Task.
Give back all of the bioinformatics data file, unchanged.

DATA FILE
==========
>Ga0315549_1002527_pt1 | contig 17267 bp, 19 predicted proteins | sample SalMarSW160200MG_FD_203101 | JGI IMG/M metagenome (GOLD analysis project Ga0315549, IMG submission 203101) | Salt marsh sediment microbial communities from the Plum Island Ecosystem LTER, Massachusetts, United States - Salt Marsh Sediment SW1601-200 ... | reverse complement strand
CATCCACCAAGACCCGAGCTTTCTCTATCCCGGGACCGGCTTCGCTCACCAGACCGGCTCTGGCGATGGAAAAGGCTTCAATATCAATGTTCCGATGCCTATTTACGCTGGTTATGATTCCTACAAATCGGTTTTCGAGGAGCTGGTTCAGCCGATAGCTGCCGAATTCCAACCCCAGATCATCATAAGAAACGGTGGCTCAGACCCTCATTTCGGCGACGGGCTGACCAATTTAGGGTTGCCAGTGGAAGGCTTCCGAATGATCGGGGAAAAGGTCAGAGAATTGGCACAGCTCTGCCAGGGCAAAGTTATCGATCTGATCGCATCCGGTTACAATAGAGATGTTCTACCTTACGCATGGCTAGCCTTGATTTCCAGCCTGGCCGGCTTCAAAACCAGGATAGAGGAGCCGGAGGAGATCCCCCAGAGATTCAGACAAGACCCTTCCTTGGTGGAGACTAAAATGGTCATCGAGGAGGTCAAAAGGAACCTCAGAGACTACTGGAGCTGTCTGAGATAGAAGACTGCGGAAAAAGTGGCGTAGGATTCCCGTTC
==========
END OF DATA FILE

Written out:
>Ga0315549_1002527_pt1 | contig 17267 bp, 19 predicted proteins | sample SalMarSW160200MG_FD_203101 | JGI IMG/M metagenome (GOLD analysis project Ga0315549, IMG submission 203101) | Salt marsh sediment microbial communities from the Plum Island Ecosystem LTER, Massachusetts, United States - Salt Marsh Sediment SW1601-200 ... | reverse complement strand
CATCCACCAAGACCCGAGCTTTCTCTATCCCGGGACCGGCTTCGCTCACCAGACCGGCTCTGGCGATGGAAAAGGCTTCAATATCAATGTTCCGATGCCTATTTACGCTGGTTATGATTCCTACAAATCGGTTTTCGAGGAGCTGGTTCAGCCGATAGCTGCCGAATTCCAACCCCAGATCATCATAAGAAACGGTGGCTCAGACCCTCATTTCGGCGACGGGCTGACCAATTTAGGGTTGCCAGTGGAAGGCTTCCGAATGATCGGGGAAAAGGTCAGAGAATTGGCACAGCTCTGCCAGGGCAAAGTTATCGATCTGATCGCATCCGGTTACAATAGAGATGTTCTACCTTACGCATGGCTAGCCTTGATTTCCAGCCTGGCCGGCTTCAAAACCAGGATAGAGGAGCCGGAGGAGATCCCCCAGAGATTCAGACAAGACCCTTCCTTGGTGGAGACTAAAATGGTCATCGAGGAGGTCAAAAGGAACCTCAGAGACTACTGGAGCTGTCTGAGATAGAAGACTGCGGAAAAAGTGGCGTAGGATTCCCGTTC